William M's Top Matches
About William M Wrigley, Jr.
William Wrigley Jr. (September 30, 1861–January 26, 1932) was a U.S. chewing gum industrialist. He was founder and eponym of the Wm. Wrigley Jr. Company in 1891. He was born in Philadelphia, Pennsylvania.
Wrigley played an instrumental role in the history of Catalina Island, off the shore of Los Angeles, California. He bought controlling interest in the Santa Catalina Island Company in 1919 and with the company he received the island for free. Wrigley improved the island with public utilities, new steamships, a hotel, the Casino building, and extensive plantings of trees, shrubs and flowers. He also sought to create an enterprise which would help employ local residents. By using clay and minerals found on the island in 1927 William Wrigley Jr. created the Pebbly Beach quarry and tile plant, at a beach located near Avalon. Along with creating a job market for Avalon residents, the plant also provided materials for Wrigley's numerous building projects on the island. After the building of Avalon's Casino (see Avalon Theater (Catalina)) in 1929, the Catalina Clay Products Tile and Pottery Plant began churning out handmade glazed tiles, dinnerware and other practical household items such as bookends. Nowadays, Catalina art pottery are highly popular antique collectibles.
However, William Wrigley Jr.'s greatest legacy was his plan for the future of Catalina Island — that it remain protected for all generations to enjoy. His son, P.K. Wrigley, eventually established the Catalina Island Conservancy for this in 1972 and transferred all family ownership to it. Wrigley is honored with the Wrigley Memorial in the Wrigley Botanical Gardens on the island.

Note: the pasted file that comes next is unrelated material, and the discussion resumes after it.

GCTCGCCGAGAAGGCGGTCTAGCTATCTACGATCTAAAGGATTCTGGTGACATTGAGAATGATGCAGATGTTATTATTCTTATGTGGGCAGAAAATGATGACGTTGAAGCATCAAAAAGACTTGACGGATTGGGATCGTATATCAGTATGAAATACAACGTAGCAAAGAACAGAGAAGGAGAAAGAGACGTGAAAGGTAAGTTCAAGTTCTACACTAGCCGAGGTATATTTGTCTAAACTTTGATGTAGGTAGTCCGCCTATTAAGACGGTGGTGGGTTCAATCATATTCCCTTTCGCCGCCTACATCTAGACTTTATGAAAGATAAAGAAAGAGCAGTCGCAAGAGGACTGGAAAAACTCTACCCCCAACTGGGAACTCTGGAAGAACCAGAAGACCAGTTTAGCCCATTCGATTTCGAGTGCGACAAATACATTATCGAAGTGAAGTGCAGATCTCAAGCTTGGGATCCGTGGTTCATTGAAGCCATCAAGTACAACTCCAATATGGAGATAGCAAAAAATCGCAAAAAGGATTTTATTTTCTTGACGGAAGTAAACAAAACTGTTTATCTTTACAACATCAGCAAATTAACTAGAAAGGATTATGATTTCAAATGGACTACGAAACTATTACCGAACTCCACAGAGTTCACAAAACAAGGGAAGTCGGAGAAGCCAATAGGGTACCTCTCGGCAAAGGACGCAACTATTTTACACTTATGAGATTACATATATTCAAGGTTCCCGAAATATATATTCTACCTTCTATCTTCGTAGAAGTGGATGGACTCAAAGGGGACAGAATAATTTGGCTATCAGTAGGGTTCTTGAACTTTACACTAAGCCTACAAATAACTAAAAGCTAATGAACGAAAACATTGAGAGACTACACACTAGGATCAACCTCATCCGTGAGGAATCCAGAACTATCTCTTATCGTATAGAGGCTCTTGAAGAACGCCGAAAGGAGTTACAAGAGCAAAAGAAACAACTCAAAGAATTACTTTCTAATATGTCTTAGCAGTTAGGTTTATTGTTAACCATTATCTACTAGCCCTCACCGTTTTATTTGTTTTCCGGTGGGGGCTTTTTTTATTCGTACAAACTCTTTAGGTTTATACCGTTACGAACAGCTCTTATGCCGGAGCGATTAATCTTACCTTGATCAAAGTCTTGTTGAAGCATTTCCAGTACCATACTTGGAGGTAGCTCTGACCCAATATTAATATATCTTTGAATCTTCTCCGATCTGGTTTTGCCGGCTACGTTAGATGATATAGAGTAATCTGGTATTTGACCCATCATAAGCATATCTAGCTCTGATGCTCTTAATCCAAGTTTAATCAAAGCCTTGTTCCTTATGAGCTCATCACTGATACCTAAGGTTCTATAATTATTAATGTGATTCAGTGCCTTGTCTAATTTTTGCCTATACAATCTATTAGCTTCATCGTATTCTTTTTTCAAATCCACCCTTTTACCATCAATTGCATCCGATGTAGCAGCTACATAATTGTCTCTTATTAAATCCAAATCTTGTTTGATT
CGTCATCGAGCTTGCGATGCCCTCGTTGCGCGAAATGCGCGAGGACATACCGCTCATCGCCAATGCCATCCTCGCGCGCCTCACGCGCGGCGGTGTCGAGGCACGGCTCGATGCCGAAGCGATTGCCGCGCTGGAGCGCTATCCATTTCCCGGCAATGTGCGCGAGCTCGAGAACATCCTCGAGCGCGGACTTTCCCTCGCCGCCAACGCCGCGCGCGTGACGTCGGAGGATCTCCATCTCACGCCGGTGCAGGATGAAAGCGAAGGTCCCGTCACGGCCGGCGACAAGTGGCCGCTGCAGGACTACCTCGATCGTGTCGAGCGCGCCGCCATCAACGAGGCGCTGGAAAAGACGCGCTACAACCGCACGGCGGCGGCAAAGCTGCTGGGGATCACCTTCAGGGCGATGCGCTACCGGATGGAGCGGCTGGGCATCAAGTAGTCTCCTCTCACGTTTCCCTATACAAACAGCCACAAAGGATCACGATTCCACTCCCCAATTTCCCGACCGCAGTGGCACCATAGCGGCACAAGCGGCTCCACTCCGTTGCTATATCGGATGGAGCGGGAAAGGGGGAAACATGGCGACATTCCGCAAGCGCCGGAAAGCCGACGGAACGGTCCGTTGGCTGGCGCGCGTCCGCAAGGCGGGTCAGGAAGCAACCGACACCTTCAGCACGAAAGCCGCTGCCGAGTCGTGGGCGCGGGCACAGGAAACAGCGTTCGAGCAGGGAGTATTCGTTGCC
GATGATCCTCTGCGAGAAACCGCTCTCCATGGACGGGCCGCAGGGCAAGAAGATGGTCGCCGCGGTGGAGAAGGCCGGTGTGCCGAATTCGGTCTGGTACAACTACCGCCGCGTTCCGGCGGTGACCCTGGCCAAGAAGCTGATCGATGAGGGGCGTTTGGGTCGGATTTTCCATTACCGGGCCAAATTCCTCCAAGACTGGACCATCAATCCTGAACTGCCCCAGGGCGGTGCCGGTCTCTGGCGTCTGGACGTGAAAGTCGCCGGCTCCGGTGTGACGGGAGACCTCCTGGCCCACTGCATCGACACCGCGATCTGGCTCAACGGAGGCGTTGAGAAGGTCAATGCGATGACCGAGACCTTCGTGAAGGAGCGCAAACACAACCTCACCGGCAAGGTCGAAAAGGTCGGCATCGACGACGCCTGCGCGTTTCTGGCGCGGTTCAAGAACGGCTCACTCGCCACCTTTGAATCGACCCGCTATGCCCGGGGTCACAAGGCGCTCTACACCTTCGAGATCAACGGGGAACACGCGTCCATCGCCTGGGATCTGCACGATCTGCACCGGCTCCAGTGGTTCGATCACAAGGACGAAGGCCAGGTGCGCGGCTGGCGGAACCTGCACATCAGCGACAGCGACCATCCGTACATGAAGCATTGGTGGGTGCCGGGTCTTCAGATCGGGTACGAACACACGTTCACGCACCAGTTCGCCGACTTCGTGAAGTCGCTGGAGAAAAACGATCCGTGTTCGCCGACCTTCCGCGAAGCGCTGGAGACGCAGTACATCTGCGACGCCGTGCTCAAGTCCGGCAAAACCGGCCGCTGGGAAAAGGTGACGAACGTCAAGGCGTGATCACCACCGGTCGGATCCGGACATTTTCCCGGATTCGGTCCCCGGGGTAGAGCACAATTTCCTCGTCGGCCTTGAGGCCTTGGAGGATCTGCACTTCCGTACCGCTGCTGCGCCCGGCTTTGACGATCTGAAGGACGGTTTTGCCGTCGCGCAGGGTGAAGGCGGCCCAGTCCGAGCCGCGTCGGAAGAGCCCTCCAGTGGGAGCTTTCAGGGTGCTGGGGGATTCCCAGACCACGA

Wrigley was also owner of the Chicago Cubs baseball team, which held its annual spring training on Catalina Island. Wrigley Field, the Cubs' ballpark in Chicago, is named for the owner. The now-demolished former home of the Los Angeles Angels of the Pacific Coast League, at that time the Cubs' top farm team, was also called Wrigley Field. He purchased the Chicago Cubs from Albert Lasker in 1925. The Arizona Biltmore Hotel in Phoenix, Arizona was partially financed, then wholly owned, by Wrigley, who finished the nearby Wrigley Mansion as a winter cottage in 1931. At 16,000 square feet (1,500 m2) it was the smallest of his five residences.
William Wrigley Jr. died January 26, 1932 at his Phoenix, Arizona mansion, at age 70, and was interred in his custom-designed sarcophogus near his beloved home on California's Catalina Island, located in the tower of the island's Wrigley Memorial & Botanical Gardens. But a decade after his death, Wrigley was moved during World War II due to war/security concerns. His original grave memorial marker still adorns the tower site. Wrigley was reinterred in the corridor alcove end of the Sanctuary of Gratitude, at Forest Lawn Memorial Park Cemetery in Glendale, California. He left his fortune to daughter Dorothy Wrigley Offield, and son, P.K. Wrigley, who continued to run the company businesses for the next 45 years until his death, in 1977, and whose ashes today rests near his father, in the same Sanctuary of Gratitude alcove.
His great-grandson William Wrigley, Jr. II is the executive-chairman and ex CEO of the Wrigley Company. Mr Wrigley, Jr. was inducted into the Junior Achievement U.S. Business Hall of Fame in 2000.